In our September newsletter, we discussed the benefits of creating a pet trust. Today we will explore some of the intricacies of pet trusts as well as the importance of working with an attorney experienced in the creation of a pet trust.
Planning for your pets should be part of your estate planning.
The benefits of a pet trust go beyond the practical. It allows you (the settlor), to select a person (the trustee) to manage the funds and supervise the care for your pet (statutory beneficiary). In most cases the trustee is the caregiver for the pet, but in some cases it’s another individual or organization. Another critically important role is who will enforce the trust. This should be someone named in the trust who is not the trustee. If the trust does not name an enforcer, the court can appoint one. Of course, there needs to be backups named for all the positions.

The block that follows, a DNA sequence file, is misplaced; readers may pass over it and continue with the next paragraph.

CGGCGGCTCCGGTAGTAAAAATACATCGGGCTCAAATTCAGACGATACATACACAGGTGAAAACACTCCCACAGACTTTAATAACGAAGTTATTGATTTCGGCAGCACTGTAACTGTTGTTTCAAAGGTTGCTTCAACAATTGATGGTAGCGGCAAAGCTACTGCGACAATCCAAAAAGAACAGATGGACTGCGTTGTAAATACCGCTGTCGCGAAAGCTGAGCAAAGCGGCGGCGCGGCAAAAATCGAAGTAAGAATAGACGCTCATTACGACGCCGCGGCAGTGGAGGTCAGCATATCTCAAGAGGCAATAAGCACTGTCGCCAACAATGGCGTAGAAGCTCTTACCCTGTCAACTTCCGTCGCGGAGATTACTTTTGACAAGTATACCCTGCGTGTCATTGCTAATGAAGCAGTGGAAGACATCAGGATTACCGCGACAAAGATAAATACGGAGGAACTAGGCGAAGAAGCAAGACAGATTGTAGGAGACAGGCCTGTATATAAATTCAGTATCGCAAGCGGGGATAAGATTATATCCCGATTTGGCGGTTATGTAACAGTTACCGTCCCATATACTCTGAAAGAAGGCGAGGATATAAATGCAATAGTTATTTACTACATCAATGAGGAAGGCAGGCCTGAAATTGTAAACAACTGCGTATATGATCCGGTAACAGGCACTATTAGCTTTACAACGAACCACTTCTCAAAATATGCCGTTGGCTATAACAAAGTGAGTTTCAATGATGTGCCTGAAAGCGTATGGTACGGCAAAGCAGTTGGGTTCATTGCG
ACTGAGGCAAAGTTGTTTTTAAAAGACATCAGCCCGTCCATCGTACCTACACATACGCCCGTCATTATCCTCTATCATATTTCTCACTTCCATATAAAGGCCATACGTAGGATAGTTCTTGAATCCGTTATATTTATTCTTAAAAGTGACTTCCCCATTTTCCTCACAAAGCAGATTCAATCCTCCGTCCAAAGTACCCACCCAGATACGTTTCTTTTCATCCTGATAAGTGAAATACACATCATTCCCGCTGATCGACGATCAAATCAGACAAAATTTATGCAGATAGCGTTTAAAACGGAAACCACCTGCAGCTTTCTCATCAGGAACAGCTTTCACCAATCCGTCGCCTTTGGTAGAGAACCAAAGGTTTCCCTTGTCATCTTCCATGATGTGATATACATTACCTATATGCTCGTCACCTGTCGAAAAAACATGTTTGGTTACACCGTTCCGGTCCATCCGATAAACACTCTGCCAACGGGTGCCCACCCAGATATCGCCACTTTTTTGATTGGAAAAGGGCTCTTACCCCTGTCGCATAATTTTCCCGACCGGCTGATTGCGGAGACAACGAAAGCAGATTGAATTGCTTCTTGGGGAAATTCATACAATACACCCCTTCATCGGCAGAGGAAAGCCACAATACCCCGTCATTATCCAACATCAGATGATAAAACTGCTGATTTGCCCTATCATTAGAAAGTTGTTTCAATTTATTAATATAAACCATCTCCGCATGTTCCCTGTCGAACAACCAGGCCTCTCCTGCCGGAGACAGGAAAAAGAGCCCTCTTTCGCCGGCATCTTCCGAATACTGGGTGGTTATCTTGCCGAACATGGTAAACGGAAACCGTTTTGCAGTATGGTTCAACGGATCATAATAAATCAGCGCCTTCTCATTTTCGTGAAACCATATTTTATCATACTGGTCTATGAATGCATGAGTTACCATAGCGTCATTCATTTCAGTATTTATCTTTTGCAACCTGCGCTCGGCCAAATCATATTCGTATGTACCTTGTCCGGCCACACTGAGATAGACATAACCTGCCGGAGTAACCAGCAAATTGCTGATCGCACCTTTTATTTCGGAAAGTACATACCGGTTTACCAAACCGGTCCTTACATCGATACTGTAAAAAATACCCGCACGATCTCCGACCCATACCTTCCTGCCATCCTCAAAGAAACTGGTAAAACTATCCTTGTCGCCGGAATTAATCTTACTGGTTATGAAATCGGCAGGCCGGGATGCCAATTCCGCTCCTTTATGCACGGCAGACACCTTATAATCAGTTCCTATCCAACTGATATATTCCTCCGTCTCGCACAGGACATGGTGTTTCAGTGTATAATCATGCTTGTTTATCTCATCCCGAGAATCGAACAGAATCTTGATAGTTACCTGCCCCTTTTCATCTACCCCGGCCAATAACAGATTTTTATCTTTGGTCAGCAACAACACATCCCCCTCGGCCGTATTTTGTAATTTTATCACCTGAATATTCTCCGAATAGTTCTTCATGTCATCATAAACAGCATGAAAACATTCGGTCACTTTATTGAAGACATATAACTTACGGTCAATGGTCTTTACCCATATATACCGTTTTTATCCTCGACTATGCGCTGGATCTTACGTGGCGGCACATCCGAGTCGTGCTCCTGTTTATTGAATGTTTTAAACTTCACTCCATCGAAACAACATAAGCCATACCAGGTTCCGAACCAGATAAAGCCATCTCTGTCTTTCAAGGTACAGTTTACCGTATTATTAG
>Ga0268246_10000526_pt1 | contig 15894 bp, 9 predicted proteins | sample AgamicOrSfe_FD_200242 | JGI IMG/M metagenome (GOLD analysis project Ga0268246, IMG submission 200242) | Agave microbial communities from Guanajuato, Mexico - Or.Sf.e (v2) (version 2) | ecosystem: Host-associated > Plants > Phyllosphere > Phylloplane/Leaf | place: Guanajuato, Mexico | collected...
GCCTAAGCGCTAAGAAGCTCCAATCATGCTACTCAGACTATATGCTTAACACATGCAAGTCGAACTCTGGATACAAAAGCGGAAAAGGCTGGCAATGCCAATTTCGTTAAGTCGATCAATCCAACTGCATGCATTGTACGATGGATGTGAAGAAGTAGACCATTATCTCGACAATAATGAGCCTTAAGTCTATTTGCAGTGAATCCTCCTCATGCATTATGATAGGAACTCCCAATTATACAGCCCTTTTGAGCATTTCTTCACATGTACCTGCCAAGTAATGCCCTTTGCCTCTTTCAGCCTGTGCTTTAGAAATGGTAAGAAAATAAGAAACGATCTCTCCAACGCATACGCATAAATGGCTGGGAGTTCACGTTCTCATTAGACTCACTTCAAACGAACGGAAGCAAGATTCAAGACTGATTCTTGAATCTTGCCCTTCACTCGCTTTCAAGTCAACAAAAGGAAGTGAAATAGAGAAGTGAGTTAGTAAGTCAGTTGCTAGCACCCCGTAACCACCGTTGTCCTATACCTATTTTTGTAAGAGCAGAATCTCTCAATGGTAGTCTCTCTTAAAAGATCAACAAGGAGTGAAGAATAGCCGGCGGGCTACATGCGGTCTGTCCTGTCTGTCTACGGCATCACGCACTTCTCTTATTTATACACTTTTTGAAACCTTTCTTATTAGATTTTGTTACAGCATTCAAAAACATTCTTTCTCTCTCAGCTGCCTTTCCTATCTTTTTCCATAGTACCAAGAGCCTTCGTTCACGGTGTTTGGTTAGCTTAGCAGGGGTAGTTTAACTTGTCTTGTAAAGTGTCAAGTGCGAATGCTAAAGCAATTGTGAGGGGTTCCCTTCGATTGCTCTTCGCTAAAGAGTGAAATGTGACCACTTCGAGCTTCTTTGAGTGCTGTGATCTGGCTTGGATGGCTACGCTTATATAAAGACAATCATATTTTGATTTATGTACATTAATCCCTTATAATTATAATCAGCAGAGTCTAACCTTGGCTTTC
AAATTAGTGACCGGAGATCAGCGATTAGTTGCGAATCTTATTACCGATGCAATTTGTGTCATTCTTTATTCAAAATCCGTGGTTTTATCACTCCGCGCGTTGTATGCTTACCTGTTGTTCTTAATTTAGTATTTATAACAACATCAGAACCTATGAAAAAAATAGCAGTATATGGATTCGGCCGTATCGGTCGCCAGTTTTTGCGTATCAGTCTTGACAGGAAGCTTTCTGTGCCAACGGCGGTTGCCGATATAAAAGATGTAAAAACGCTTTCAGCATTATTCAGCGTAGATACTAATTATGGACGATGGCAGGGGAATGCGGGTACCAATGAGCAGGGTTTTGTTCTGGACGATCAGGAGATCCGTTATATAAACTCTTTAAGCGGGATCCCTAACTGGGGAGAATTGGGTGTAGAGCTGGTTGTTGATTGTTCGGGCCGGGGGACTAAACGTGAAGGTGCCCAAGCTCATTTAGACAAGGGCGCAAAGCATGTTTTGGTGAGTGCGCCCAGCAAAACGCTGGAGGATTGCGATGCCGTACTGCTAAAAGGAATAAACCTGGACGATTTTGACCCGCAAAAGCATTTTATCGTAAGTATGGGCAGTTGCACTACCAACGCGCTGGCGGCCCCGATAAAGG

Pet trusts are a relatively new area of estate planning so working with a qualified attorney is critical.
They were created by statute in Georgia in 2010. Why was it necessary to create a special statute? Because at common law, a non-human cannot be a beneficiary. The pet must be living during the settlers lifetime.
An attorney will make sure that your trust specifically states how funds will be distributed if any are left over after your death. Your attorney will help you identify suitable backups for all positions whether they be family, friends, or independent organizations. There are a number of wonderful organizations out there, including Lifeline Animal Project and Best Friends.
Your attorney will help you evaluate your finances, your pet, and the anticipated level of care they require in order to help you determine how much money you will need to fund your pet trust. If your pet is a 14 year old cat, you may need to designate less than you would if you have three Westminster Dog Show finalists or a Kentucky Derby winner!
Planning for your pets allows you to ensure your best friend has appropriate care and a quality life throughout your pets natural life. Learn more about Hurley Elder Care Law and our approach to pet trusts by calling us at 404-843-0121